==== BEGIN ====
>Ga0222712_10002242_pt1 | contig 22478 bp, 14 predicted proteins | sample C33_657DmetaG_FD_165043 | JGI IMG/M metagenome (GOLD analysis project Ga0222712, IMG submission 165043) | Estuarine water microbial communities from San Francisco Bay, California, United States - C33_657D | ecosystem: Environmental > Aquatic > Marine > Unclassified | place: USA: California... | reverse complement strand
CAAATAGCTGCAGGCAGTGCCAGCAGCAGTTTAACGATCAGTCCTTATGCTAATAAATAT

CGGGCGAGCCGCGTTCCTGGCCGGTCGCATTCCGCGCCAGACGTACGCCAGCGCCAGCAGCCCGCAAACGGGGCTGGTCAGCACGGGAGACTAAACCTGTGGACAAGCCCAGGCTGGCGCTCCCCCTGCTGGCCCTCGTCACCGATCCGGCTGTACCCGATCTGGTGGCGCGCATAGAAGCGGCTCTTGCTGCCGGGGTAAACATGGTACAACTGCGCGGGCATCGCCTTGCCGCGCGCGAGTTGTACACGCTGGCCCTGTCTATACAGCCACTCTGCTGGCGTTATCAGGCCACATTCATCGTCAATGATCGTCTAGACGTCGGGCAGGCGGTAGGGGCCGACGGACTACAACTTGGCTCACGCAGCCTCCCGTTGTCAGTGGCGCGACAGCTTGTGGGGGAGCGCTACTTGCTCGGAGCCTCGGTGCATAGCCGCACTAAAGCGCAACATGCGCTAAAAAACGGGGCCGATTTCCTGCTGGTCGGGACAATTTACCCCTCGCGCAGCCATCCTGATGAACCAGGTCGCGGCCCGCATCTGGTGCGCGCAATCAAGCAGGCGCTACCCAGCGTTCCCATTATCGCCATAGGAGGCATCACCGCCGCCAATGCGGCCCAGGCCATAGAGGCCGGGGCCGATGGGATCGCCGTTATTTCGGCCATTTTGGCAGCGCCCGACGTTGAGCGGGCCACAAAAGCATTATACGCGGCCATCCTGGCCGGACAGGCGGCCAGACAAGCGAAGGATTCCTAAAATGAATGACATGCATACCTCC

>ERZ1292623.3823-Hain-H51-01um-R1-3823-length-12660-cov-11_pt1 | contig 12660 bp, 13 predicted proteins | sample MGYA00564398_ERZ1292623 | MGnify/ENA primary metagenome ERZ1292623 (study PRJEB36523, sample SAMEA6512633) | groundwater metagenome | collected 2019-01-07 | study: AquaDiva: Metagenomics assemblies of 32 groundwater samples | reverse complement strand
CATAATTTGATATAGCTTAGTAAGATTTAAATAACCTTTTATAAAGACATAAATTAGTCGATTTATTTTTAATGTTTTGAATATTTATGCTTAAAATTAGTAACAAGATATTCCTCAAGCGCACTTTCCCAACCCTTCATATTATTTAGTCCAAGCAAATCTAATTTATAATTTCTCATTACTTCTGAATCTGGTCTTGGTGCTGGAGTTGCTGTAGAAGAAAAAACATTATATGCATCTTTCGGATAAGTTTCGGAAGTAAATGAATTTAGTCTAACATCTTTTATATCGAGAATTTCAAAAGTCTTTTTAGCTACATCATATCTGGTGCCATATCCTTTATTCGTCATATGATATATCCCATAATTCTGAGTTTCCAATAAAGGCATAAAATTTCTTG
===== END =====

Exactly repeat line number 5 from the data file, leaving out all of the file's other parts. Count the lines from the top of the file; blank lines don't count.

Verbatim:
CATAATTTGATATAGCTTAGTAAGATTTAAATAACCTTTTATAAAGACATAAATTAGTCGATTTATTTTTAATGTTTTGAATATTTATGCTTAAAATTAGTAACAAGATATTCCTCAAGCGCACTTTCCCAACCCTTCATATTATTTAGTCCAAGCAAATCTAATTTATAATTTCTCATTACTTCTGAATCTGGTCTTGGTGCTGGAGTTGCTGTAGAAGAAAAAACATTATATGCATCTTTCGGATAAGTTTCGGAAGTAAATGAATTTAGTCTAACATCTTTTATATCGAGAATTTCAAAAGTCTTTTTAGCTACATCATATCTGGTGCCATATCCTTTATTCGTCATATGATATATCCCATAATTCTGAGTTTCCAATAAAGGCATAAAATTTCTTG